Mentally tough lacrosse players play from the inside-out. They have an internal sense of ownership with regards to being mentally prepared and conditioned to give their best performance. And while they will take direction and guidance from their coaches, they understand and appreciate that their performance on the field is ultimately a result of making the smartest split second decisions in any game-time situation. These decisions come from players who are internally directed and driven to play their best game.

According to Anthony Robbins, author of Awaken The Giant Within, a person will make three decisions at any given moment of the day that will determine his future - deciding what to focus on, deciding what things mean to him and deciding what to do to create the results he wants. So, in sports and particularly in a game-time situation, it is important for the lacrosse player to be mentally prepared to make the right decisions. It is knowing how to mentally manage any moment to create a bigger moment for the player and his team. And it begins with how he thinks.

Making the best decisions as a lacrosse player on the field is all about learning how to assimilate, anticipate and act. It is the "triple A formula" to building a sharper mind, and knowing how to cut through anything that is a distraction and could destroy your composure and concentration. It's training your mind to continuously ask - What do I see happening now? - What do I expect to happen next? - What do I want to do in response to what I see and what I expect? When the lacrosse player does this, he will be able to focus, put things in a positive frame of reference and be a proactive player.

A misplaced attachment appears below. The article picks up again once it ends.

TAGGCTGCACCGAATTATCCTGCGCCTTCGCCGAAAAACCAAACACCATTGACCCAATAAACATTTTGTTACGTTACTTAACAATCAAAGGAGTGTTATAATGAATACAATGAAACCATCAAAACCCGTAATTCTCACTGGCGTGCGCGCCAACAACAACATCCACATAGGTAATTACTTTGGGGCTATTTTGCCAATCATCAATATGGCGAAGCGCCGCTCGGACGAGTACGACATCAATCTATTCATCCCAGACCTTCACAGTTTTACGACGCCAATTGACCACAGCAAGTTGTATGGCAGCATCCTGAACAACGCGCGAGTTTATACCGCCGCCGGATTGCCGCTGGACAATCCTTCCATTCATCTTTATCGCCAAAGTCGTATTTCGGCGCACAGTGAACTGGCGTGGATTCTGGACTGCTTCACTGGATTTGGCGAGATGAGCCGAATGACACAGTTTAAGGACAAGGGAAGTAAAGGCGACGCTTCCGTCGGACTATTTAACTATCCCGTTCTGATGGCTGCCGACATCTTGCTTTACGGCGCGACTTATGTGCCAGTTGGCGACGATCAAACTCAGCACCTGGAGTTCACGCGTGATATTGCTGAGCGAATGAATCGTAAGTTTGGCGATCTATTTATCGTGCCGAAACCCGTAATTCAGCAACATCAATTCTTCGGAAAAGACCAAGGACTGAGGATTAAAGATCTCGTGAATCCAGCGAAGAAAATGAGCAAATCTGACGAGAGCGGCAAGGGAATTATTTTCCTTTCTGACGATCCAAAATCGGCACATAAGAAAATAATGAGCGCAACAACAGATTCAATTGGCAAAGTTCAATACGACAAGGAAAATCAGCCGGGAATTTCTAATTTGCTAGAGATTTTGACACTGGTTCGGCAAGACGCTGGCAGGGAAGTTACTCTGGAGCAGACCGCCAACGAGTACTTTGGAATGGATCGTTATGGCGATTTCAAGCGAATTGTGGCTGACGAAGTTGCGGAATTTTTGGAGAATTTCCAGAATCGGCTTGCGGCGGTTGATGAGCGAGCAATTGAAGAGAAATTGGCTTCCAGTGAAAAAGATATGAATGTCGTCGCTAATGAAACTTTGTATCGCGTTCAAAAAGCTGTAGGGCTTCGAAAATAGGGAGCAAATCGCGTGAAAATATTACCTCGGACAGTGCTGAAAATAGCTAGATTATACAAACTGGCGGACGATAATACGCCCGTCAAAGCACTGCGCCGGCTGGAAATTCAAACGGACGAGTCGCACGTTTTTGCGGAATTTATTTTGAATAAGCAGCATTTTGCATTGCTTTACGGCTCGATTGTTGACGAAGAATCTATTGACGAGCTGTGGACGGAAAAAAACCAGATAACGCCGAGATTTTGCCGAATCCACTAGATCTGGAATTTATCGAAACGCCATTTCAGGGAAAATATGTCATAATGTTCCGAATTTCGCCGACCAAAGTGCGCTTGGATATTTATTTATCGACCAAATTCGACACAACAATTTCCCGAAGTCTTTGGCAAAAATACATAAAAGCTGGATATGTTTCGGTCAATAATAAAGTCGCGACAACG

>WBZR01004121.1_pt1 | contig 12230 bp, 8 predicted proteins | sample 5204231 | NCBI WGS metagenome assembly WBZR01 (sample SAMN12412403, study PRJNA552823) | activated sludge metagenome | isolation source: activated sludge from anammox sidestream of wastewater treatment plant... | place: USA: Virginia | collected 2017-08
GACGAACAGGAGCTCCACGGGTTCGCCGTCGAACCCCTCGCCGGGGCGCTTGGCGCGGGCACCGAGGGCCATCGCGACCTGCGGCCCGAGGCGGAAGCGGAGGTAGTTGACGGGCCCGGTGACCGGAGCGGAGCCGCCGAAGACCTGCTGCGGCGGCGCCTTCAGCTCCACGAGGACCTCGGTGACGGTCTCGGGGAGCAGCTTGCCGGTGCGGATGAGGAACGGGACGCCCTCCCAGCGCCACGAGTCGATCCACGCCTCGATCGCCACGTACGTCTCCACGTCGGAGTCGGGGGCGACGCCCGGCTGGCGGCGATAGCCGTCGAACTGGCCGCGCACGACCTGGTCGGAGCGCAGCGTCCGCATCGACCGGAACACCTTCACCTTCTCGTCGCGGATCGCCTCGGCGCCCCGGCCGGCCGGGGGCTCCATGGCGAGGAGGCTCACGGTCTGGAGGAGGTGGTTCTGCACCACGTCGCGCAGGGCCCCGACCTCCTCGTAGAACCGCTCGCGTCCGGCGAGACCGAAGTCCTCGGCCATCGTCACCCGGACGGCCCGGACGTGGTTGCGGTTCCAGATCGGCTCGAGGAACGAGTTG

Also, playing from the inside-out is being able to mentally shift into one of six different internal gears which allows the lacrosse player to perform with greater concentration and confidence. This player is internally directed and driven to play at a very competitive level. He gains the inside track by being:

  • Inquisitive - being curious and asking questions to improve his performance.
  • Intentional -  knowing the purpose of everything he does and having goals to play for.
  • Inspired - motivating himself to play with passion and perseverance.
  • Intuitive - having the necessary information in a game-tine situation to make wise decisions.
  • Insightful - learning everything he can about the game to play smart.
  • Influential - finding out how to serve and support his teammates.

 Read Part 3

 

Guest Post by Anthony Lanzillo

Anthony is a sports counselor and mental skills trainer. He has developed and presented mental skills materials to student-athletes at the middle school, high school and collegiate levels in such sports as lacrosse, football, soccer and basketball. Besides creating his own mental skills blog for athletes (Reaching Your Mental Peak), he is currently writing articles and posts for eleven different sports websites and blogs.